Singer-Songwriter Kristin Hersh Brings Poetic Sensibility to Music Box Show

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As she sat on the Music Box Supper Club's stage last night, singer-songwriter Kristin Hersh, who wore an ankle-length skirt, looked more like a schoolteacher than the leader of the Throwing Muses, the terrific indie/alternative rock band that dates back to the early 1980s,

Not that there’s anything wrong with that.

Hersh has honed her poetic sensibilities over the years to the point that she now releases her albums in ornate books that include bits of fiction and prose in them.

During last night’s 70-minute performance, she read from those slim books while she sat on a stool and played an acoustic set. Though short and subdued, the set had a real intensity to it, something that Hersh brought to the fore by telling stories and singing songs that alluded to the emotional fallout she continues to feel in the wake of the abrupt dissolution of her marriage (her husband of 25 years simply walked out one day).

Hersh began the set by confiding with the attentive crowd of about 50 or so that friends advised her against playing “the new stuff." “No one wants to hear the new stuff,” she joked before she started the set with “Bright,” a track from her recent album, Wyatt at the Coyote Palace.

While she played a handful of the songs from Wyatt at the Coyote Place, she also dug back into her catalog to play the Throwing Muses' track “City of the Dead,” which she delivered with all its prickliness, capably taking the song from its quieter moments to its bursts of noise.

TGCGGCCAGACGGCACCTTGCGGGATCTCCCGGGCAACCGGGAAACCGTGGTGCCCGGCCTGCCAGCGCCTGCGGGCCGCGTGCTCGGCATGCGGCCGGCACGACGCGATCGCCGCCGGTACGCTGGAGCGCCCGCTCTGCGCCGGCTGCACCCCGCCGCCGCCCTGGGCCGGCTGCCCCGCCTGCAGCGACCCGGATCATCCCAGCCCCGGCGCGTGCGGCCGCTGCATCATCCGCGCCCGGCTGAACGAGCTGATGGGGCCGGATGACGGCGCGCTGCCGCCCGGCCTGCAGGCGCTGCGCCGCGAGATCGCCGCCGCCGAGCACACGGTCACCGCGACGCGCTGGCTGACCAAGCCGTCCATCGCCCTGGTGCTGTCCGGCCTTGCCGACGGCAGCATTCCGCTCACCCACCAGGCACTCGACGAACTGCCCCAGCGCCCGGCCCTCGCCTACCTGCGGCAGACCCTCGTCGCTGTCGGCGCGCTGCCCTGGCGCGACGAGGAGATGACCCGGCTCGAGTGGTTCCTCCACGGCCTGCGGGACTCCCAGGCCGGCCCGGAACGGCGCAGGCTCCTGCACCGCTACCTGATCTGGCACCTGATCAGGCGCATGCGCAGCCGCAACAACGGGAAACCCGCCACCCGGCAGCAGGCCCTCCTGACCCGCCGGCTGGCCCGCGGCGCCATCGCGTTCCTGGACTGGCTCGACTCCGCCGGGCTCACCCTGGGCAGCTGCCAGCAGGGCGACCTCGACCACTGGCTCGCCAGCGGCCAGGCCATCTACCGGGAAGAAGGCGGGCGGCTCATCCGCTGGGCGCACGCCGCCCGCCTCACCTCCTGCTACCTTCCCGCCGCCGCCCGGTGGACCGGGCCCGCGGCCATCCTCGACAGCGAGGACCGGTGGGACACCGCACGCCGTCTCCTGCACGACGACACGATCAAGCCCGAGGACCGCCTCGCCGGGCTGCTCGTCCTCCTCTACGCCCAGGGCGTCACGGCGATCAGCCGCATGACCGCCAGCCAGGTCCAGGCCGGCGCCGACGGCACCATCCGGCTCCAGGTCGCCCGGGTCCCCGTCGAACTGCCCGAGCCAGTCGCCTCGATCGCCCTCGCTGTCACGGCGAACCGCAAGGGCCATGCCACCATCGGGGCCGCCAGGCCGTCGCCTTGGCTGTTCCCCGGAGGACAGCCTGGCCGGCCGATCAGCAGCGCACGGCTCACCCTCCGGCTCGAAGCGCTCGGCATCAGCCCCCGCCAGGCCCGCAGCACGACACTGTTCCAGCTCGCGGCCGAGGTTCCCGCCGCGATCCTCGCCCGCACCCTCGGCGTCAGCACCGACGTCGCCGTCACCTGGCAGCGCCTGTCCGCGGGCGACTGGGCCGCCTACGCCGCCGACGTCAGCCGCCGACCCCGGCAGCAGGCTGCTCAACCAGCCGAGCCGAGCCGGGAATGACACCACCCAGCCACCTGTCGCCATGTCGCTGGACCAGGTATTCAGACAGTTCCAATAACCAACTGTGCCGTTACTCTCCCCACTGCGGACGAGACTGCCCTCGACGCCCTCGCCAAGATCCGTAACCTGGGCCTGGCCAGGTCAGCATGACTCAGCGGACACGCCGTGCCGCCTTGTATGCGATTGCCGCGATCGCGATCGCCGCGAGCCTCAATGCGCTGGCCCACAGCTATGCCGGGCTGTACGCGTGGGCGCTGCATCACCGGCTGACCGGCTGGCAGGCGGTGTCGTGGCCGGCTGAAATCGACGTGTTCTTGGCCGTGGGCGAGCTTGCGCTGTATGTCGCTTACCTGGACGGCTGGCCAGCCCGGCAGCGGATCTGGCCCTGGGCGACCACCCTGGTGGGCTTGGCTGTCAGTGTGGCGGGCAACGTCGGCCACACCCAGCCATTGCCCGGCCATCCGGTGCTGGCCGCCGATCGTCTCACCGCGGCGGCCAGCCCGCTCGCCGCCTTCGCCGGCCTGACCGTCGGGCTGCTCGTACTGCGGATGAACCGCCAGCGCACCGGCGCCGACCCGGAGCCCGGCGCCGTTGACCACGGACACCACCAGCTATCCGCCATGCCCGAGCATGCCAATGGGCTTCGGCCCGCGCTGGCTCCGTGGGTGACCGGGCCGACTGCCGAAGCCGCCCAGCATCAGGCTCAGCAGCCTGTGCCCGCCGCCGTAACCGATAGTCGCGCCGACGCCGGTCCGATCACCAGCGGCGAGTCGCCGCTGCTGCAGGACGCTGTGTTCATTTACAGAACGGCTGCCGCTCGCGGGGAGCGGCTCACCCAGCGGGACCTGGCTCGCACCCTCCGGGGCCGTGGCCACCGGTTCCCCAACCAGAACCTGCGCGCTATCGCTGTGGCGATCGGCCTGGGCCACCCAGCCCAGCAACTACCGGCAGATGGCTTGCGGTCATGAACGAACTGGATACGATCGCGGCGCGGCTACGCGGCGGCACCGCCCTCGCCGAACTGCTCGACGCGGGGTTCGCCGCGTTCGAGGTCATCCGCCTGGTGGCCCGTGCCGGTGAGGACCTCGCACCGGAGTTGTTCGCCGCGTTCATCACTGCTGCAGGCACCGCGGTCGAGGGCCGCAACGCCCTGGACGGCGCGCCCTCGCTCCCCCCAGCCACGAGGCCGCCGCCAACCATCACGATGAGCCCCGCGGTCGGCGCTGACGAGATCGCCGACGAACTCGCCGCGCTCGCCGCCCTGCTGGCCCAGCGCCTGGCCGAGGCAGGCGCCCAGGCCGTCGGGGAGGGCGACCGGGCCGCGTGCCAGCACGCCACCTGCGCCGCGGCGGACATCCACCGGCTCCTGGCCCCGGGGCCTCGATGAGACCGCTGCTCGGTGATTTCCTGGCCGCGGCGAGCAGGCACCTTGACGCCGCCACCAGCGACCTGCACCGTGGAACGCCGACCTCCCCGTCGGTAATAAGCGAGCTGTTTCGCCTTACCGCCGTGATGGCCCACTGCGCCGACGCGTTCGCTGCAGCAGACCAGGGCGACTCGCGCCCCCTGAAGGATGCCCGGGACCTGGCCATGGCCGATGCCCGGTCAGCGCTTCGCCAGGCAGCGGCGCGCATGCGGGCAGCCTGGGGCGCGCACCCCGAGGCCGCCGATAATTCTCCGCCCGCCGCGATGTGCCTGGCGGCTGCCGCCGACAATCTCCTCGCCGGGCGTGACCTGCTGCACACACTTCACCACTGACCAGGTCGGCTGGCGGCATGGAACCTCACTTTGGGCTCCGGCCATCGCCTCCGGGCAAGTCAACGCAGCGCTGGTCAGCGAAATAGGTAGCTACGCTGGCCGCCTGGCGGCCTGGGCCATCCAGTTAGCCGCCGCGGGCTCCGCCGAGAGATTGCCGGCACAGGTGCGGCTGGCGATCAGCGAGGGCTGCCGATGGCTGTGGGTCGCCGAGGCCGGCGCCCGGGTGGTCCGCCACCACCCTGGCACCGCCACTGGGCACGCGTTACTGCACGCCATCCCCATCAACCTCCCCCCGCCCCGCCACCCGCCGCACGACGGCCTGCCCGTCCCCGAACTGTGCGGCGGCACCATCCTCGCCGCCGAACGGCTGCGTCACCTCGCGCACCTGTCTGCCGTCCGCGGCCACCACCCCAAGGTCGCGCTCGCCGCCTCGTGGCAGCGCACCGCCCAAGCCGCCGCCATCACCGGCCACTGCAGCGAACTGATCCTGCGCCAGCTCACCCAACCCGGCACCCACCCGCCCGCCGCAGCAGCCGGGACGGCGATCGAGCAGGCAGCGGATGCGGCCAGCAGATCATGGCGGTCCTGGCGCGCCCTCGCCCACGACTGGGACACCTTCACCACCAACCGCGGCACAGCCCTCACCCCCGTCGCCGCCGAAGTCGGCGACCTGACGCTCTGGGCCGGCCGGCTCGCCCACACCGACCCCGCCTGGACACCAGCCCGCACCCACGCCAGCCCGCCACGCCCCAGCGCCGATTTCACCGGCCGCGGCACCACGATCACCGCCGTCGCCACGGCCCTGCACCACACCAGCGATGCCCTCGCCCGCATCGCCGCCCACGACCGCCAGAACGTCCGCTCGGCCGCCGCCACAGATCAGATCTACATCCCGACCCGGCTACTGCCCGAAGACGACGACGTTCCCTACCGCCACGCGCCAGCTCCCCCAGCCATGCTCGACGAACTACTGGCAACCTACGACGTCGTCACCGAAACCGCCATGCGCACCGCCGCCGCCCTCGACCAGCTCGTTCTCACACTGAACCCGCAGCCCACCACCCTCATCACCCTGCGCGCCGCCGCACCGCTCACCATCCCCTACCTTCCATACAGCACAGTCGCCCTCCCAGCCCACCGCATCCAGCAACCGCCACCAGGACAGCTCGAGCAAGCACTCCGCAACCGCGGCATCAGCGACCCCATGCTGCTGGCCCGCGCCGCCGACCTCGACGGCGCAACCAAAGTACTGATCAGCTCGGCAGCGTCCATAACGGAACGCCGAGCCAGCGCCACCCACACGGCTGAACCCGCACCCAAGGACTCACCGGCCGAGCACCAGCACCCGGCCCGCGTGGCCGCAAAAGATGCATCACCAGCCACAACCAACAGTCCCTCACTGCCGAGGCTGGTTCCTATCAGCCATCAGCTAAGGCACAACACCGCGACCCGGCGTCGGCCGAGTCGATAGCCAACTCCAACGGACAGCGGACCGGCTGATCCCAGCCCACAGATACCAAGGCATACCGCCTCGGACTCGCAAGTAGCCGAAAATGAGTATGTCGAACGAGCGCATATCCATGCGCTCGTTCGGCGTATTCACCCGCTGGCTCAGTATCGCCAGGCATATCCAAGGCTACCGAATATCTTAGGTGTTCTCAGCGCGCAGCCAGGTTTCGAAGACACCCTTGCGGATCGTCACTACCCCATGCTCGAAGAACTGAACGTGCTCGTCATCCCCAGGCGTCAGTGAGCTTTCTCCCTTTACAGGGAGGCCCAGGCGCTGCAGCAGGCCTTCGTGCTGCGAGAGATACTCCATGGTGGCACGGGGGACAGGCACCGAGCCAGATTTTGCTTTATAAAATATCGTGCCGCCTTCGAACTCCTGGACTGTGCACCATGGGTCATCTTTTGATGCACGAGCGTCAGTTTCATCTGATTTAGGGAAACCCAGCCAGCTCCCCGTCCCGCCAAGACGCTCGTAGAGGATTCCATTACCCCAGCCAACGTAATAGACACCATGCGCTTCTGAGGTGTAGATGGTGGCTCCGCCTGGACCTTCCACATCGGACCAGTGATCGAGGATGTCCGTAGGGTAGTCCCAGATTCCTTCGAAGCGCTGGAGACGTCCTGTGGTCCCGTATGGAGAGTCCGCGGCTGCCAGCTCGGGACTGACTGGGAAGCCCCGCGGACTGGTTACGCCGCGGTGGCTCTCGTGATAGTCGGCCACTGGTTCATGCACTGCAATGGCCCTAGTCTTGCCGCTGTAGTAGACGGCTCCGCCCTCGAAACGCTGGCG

Hersh introduced “Detox,” another track from Wyatt at the Coyote Palace, by reading from the album’s accompanying book. The song featured some of the most aggressive guitar work of the night. Stuttering vocals distinguished the haunted ballad “Ghost,” which lost a bit in translation since the acoustic version lacked the strings found on the studio version, but that's a minor quibble.

Hersh then introduced “Sno Cat” by explaining how she wrote it one night after she went for a drive to unwind after an argument with her husband only to witness a guy doing doughnuts on a snowmobile in his front yard. Her intro added a personal touch to the tune, and the tender song came off as a brittle lullaby.

Her rendition of the old folk tune “Wayfaring Stranger,” which she used to close the set, had a Johnny Cash-like quality as Hersh spoke more than she sang on the song, suggesting the way in which her solo songs and Throwing Muses numbers, as off kilter as they sometimes seem, ultimately draw from a long songwriting tradition. Seeing Hersh play solo helped connect those dots.

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